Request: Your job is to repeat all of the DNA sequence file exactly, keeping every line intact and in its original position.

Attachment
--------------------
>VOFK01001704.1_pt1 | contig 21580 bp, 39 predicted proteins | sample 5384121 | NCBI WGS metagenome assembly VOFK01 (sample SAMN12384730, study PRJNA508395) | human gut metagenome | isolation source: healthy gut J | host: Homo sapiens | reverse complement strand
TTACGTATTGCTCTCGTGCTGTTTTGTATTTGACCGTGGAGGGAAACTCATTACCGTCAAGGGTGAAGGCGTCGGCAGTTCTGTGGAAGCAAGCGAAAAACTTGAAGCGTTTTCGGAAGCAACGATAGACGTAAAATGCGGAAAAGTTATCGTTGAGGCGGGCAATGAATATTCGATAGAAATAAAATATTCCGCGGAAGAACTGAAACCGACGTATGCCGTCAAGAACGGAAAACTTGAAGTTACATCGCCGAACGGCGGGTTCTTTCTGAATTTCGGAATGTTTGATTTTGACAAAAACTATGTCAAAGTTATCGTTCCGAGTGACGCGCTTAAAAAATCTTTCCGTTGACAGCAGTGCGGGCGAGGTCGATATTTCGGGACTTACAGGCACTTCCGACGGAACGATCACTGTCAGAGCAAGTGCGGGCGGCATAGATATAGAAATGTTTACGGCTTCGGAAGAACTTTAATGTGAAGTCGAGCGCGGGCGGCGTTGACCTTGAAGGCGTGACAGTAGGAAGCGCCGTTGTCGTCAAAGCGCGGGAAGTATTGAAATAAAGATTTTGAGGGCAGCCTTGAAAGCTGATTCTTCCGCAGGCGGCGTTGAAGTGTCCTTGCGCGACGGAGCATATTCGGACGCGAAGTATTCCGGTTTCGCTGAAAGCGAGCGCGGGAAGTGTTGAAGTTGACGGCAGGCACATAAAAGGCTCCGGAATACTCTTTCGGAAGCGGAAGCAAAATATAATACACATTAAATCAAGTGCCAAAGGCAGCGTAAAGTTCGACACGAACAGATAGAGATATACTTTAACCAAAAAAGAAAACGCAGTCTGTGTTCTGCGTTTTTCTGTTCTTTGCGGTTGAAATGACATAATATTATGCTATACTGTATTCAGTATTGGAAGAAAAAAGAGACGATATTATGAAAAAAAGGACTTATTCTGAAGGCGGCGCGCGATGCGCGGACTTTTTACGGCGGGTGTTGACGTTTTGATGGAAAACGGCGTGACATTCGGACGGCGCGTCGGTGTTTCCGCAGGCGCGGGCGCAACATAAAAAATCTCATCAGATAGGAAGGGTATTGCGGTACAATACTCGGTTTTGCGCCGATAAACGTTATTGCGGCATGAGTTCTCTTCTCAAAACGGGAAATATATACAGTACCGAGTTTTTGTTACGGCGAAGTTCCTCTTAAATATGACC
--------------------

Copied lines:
>VOFK01001704.1_pt1 | contig 21580 bp, 39 predicted proteins | sample 5384121 | NCBI WGS metagenome assembly VOFK01 (sample SAMN12384730, study PRJNA508395) | human gut metagenome | isolation source: healthy gut J | host: Homo sapiens | reverse complement strand
TTACGTATTGCTCTCGTGCTGTTTTGTATTTGACCGTGGAGGGAAACTCATTACCGTCAAGGGTGAAGGCGTCGGCAGTTCTGTGGAAGCAAGCGAAAAACTTGAAGCGTTTTCGGAAGCAACGATAGACGTAAAATGCGGAAAAGTTATCGTTGAGGCGGGCAATGAATATTCGATAGAAATAAAATATTCCGCGGAAGAACTGAAACCGACGTATGCCGTCAAGAACGGAAAACTTGAAGTTACATCGCCGAACGGCGGGTTCTTTCTGAATTTCGGAATGTTTGATTTTGACAAAAACTATGTCAAAGTTATCGTTCCGAGTGACGCGCTTAAAAAATCTTTCCGTTGACAGCAGTGCGGGCGAGGTCGATATTTCGGGACTTACAGGCACTTCCGACGGAACGATCACTGTCAGAGCAAGTGCGGGCGGCATAGATATAGAAATGTTTACGGCTTCGGAAGAACTTTAATGTGAAGTCGAGCGCGGGCGGCGTTGACCTTGAAGGCGTGACAGTAGGAAGCGCCGTTGTCGTCAAAGCGCGGGAAGTATTGAAATAAAGATTTTGAGGGCAGCCTTGAAAGCTGATTCTTCCGCAGGCGGCGTTGAAGTGTCCTTGCGCGACGGAGCATATTCGGACGCGAAGTATTCCGGTTTCGCTGAAAGCGAGCGCGGGAAGTGTTGAAGTTGACGGCAGGCACATAAAAGGCTCCGGAATACTCTTTCGGAAGCGGAAGCAAAATATAATACACATTAAATCAAGTGCCAAAGGCAGCGTAAAGTTCGACACGAACAGATAGAGATATACTTTAACCAAAAAAGAAAACGCAGTCTGTGTTCTGCGTTTTTCTGTTCTTTGCGGTTGAAATGACATAATATTATGCTATACTGTATTCAGTATTGGAAGAAAAAAGAGACGATATTATGAAAAAAAGGACTTATTCTGAAGGCGGCGCGCGATGCGCGGACTTTTTACGGCGGGTGTTGACGTTTTGATGGAAAACGGCGTGACATTCGGACGGCGCGTCGGTGTTTCCGCAGGCGCGGGCGCAACATAAAAAATCTCATCAGATAGGAAGGGTATTGCGGTACAATACTCGGTTTTGCGCCGATAAACGTTATTGCGGCATGAGTTCTCTTCTCAAAACGGGAAATATATACAGTACCGAGTTTTTGTTACGGCGAAGTTCCTCTTAAATATGACC